Can Sleep Apnea be Cured? Here’s What You Need to Know.

by | Last updated Mar 23, 2023

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The best way to deal with sleep apnea is to not deal with it. Sometimes that’s not an option though, leading many to wonder: can sleep apnea be cured?

We’re all familiar with the adage “prevention is the best cure.” It’s a wise statement— but sometimes prevention isn’t always possible. Take for example, the dreaded cold and flu season. You wash your hands often, you avoid people who may be ill, and you take plenty of care not to get sick. Despite your valiant efforts, sometimes that seasonal bug just has a way of slipping through the cracks and making you sick. Unfortunately, at this point, there is no cure for the common cold— all you can really do is treat your symptoms to limit their effects.

Sleep apnea is no different. Despite continued research to understand the disorder and look for a cure, all we can do if we have the disorder is treat it so we can prevent further complications down the line.

So Can Sleep Apnea be Cured?

No— sleep apnea cannot be cured. With all disorders big or small, we always hope that there is a cure for them so we can get back to living life the way we used to and feeling healthy again.

Unlike the many diseases that are preventable with vaccinations and herd immunity or can be cured with medication, sleep apnea is incurable for specific reasons that can vary from person to person.

Why is Sleep Apnea Incurable?

Sleep apnea won’t go away on its own because it’s a condition caused by your anatomy. Unlike changing the appearance of your hair or changing up your wardrobe, you can’t alter your anatomy on a whim. Sleep apnea may also have genetic causes that can make you more likely to develop the disorder.

Obstructive sleep apnea is most often caused by physical factors, such as:

  • Obesity
  • A small lower jaw
  • Large tonsils
  • A thicker neck
  • Skull or facial abnormalities, such as a cleft palate

Generally, obesity can be controlled by a healthy lifestyle, a balanced diet, and regular moderate exercise. However, the other factors aren’t anything you have control over.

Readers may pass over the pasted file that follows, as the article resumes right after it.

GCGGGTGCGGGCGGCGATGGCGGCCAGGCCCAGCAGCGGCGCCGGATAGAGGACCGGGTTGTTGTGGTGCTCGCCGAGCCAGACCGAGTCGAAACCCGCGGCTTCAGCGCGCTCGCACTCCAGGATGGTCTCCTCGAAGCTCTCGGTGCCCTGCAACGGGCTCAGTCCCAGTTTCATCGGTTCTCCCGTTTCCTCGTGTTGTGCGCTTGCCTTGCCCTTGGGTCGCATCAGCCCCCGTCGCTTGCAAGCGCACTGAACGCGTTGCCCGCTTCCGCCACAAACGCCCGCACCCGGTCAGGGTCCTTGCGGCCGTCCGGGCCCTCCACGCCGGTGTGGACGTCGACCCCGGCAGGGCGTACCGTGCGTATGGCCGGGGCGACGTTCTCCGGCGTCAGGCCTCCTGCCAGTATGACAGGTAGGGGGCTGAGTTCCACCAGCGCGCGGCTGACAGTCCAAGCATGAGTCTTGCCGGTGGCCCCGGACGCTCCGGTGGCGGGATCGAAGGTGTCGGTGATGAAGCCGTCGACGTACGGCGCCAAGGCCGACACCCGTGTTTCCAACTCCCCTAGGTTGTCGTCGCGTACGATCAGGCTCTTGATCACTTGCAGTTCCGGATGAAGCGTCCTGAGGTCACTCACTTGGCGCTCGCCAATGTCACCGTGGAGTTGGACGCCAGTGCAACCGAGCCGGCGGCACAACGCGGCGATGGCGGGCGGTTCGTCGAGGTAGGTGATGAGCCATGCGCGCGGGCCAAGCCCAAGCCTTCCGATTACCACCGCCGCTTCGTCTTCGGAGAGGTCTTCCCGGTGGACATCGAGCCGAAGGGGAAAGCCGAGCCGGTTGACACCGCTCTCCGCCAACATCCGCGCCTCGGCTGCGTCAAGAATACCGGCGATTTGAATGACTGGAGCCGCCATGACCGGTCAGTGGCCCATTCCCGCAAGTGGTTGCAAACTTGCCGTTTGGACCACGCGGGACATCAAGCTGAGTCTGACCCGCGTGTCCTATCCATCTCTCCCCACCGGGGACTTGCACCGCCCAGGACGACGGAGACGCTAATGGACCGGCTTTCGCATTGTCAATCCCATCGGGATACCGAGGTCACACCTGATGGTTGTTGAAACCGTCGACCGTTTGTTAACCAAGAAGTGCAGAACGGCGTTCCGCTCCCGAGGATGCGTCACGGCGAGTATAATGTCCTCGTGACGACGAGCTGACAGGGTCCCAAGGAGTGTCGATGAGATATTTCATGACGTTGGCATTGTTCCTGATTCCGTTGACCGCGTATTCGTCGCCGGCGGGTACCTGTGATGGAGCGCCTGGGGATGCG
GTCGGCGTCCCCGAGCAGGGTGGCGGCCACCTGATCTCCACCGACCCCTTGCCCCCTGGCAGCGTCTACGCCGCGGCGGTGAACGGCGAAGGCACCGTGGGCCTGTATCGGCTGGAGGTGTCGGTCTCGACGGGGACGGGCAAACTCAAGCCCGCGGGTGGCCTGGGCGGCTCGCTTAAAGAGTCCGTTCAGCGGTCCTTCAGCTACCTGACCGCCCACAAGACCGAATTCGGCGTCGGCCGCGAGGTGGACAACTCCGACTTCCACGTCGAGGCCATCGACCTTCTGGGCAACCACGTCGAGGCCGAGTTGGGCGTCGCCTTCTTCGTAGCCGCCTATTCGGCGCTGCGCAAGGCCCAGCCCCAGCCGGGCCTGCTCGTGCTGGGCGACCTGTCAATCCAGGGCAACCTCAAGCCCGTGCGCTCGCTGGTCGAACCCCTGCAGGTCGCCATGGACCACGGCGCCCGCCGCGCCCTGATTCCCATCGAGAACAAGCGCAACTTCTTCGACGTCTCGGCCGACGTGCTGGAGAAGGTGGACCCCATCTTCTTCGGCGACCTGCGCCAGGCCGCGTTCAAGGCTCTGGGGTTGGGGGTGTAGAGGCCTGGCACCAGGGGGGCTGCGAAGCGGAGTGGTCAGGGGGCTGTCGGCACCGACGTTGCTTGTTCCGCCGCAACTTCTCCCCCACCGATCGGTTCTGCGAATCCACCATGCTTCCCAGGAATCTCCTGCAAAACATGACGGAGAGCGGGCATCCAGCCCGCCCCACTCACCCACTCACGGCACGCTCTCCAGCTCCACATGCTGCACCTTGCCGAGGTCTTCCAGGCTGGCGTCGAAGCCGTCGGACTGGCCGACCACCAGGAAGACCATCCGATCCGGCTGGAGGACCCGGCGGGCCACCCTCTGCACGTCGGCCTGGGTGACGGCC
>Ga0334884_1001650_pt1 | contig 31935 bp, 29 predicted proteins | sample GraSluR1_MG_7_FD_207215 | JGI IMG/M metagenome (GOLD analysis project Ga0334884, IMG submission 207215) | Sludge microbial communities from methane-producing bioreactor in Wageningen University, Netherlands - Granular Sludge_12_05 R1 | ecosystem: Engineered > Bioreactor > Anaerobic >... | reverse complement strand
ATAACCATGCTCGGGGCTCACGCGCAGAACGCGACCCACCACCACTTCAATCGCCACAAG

In the case of central sleep apnea, a different form of sleep apnea, that condition is a result of your brain misfiring signals to your airways, obstructing them while you sleep. Unfortunately, this sleep apnea trigger is hard-wired into your brain and can’t be easily altered. The same goes for complex sleep apnea— which is caused by both CSA’s misfires in the brain.

However, while sleep apnea cannot be cured, it can be reliably corrected with the right treatment.

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How to Treat Sleep Apnea

The most well-known treatment option for all forms of sleep apnea is CPAP therapy. CPAP, or continuous positive airway pressure, prevents breathing disruptions by gently unblocking your airways with a constant stream of pressurized air. This stream of air is delivered to your airway via your CPAP mask.

CPAP treatment is the most well-known sleep apnea treatment because it’s the most effective. However, it only works as well as it can if you use it properly and stick to your treatment regimen.

Can You Treat Sleep Apnea without CPAP Therapy?

Alternative therapies for sleep apnea like oral appliance therapy, BiPAP therapy, or sleep apnea surgery exist and could provide you with some much-needed relief from your sleep apnea symptoms.

However, it’s important to understand that alternatives to CPAP are only viable in very specific circumstances, such as in dangerously severe sleep apnea cases where CPAP therapy has failed. 

If you’re not sure if your CPAP therapy is as effective as it should be, talk to your doctor or a sleep specialist. They can help you find a solution to make your CPAP treatment more effective or may even recommend an alternative if they think it may benefit you.

Can Weight Loss Cure Sleep Apnea?

Remember, there is no cure for sleep apnea. Weight loss will not cure sleep apnea, but it can reduce the severity of your symptoms.

Obesity is one of the main risk factors for obstructive sleep apnea, and reducing your excess body weight can relieve some of the pressure placed on your airways each night, allowing you to breathe more easily and sleep better.

One study also found that obese patients with obstructive sleep apnea had significantly larger tongues and a higher percentage of tongue fat than obese patients that did not have OSA did. Researchers observed that participants that lost weight over time saw significant improvement in their sleep apnea symptoms.

One unexpected benefit to this weight loss was that these patients saw size reductions in certain jaw and throat muscles that also provided improvements to their sleep apnea symptoms. [1]

5 Ways to Reduce Your Sleep Apnea Risk (Or Ease Your Symptoms)

Even if you can’t cure sleep apnea, there are still ways to reduce the severity of your symptoms or your overall risk if you don’t have the disorder. While CPAP therapy is considered a necessary treatment for your sleep apnea, there are steps you can take to improve your sleep further. Here are our top five recommendations.